Free Speech (really) Isn’t Free


 Free Speech Isn’t Free by Roosh V
June 13th, 2016

Roosh V is an understandably polarising character but not really for the reasons often portrayed in the media. He gets a mixed response among the alternate right because he promotes sexual licentiousness while advocating traditional societies and sex roles. There is an obvious contradiction between the two which from what I’ve read and heard of him, he seems conscious of. While I don’t agree with the behaviour he both engages in and promotes, I support him because whatever he may be; he is not a leftist. I also get the impression that he is moving towards traditionalism and I pray that in time, he will come fully to Christianity.

I’ve read quite a few articles by Roosh but I haven’t bought any of his books because I’m generally not interested in the content. A lot of his articles need to be put through a filter but there is plenty of good that comes out the other end. After watching events unfold last year during his world tour, I got quite a lot of enjoyment from his antics, especially with my homeland. He successfully and hilariously trolled the media and political establishment with a few tweets. For that entertainment alone, I felt I owed it to him to buy this book.


This is more of a story of experiences than a book discussing freedom itself and it is often very personal. Most of the chapters are named after the cities he visits during his tour with the climax being in the cities of Montreal and Toronto where he got the biggest reaction from the local authorities, media and their unpaid SJW mercenaries. He goes through events as they happened, describing his reactions to the obstacles he encounters, mistakes made and how he worked through them. The end of the book details the worldwide meetup which provoked the reaction in Australia I mentioned above. Then right at the back there is some additional information including a transcript of his media conference in DC which I have embedded below and his lecture ‘The State of Man’. He also provides an appendix for surviving an SJW attack and his essay on neomasculinity. This along with the experiences described in the book makes it an excellent companion to ‘SJWs Always Lie’ by Vox Day.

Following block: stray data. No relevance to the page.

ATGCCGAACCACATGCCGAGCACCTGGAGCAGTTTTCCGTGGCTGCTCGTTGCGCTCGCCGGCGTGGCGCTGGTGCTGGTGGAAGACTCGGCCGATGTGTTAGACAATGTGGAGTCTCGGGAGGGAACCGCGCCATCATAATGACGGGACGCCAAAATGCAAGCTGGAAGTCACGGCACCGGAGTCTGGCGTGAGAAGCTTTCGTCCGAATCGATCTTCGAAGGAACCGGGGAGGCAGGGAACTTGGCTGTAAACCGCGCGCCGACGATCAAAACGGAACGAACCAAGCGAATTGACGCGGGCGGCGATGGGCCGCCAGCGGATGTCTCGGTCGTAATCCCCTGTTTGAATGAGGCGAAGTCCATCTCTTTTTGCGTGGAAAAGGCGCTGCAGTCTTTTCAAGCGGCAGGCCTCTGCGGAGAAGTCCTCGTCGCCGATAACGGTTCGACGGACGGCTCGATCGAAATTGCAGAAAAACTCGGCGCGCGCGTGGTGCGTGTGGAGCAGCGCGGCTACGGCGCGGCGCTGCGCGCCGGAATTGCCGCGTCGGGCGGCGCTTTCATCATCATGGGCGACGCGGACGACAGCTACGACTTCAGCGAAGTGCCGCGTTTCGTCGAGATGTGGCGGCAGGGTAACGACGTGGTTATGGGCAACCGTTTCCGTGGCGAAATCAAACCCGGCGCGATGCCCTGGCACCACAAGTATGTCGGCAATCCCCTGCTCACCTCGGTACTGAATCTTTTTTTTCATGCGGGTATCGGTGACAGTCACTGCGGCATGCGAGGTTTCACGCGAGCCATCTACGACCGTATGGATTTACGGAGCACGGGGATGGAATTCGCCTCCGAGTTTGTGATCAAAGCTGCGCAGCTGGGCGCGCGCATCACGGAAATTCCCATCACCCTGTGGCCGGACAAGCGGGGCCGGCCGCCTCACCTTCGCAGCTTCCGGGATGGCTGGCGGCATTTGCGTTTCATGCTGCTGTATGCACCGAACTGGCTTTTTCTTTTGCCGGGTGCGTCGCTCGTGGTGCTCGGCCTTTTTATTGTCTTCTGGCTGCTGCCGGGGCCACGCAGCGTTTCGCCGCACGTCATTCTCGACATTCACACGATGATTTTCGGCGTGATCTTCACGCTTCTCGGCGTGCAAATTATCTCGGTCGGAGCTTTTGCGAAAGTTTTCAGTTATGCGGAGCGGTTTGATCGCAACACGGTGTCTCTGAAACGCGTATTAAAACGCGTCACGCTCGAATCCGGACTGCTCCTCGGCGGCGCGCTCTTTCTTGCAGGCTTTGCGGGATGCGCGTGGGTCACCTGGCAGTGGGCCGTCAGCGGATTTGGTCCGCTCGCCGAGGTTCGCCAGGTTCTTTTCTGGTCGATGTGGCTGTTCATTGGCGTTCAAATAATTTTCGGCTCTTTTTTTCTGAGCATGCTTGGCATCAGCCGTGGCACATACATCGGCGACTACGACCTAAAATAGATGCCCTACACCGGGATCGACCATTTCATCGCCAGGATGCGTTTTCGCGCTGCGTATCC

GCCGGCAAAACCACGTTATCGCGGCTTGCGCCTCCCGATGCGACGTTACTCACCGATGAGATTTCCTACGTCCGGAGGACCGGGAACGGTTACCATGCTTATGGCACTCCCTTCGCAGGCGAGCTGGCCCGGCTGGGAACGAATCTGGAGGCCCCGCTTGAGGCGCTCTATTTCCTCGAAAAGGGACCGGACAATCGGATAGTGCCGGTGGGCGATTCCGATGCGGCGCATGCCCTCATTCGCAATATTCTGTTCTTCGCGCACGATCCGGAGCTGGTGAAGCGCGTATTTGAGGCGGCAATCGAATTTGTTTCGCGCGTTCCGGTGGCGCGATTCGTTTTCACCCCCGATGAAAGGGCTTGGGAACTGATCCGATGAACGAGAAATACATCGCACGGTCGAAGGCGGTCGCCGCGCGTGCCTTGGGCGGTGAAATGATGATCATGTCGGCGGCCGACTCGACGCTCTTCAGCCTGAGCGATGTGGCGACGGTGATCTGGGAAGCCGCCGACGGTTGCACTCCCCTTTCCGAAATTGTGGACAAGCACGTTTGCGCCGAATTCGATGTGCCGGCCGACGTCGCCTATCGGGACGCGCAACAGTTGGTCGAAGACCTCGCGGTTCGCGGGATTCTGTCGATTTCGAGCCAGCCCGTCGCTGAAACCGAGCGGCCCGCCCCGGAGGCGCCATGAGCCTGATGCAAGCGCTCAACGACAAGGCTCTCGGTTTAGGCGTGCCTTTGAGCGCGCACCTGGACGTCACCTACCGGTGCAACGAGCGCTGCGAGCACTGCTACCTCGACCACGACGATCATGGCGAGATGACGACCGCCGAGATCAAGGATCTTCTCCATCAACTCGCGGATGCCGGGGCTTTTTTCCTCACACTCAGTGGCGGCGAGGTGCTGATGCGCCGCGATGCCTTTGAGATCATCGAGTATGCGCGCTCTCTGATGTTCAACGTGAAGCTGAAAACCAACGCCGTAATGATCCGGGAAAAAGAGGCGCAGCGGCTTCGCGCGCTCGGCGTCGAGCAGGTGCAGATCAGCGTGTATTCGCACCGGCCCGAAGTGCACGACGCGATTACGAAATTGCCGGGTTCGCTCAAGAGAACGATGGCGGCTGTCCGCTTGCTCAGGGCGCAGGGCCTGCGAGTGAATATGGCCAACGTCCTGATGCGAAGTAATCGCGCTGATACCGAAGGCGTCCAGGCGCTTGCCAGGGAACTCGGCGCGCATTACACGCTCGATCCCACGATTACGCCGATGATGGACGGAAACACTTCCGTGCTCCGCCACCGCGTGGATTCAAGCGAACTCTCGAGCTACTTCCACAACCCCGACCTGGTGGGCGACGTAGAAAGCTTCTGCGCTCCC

The biggest takeaway for me and something he has previously discussed here describing a resistance pyramid which begins with self-improvement. This is really where I am at the moment but it isn’t an ideal place for open resistance. The title of the book and my slightly modified blog title is not just a platitude but the truth. The truth is that you need to be financially, physically and mentally secure before you can fight back. The events detailed  in this book cost Roosh thousands of dollars and caused him a lot of stress. You need to be antifragile. That’s an argument for anonymity for many. I’m not anonymous and though I don’t openly post my details here, they are easy enough to find. It gave me pause though and I realised I need to be in a better position than I am now to resist attacks and especially if I want to fight back – which I do.

I haven’t gone into too much detail about the contents but it is well-written and engaging. I finished it in less than a week even with sparse time to read. If you’re not sure, he often deals with similar topics on his blog too. It is definitely worth reading whether you’re a fan or just a fellow traveller.

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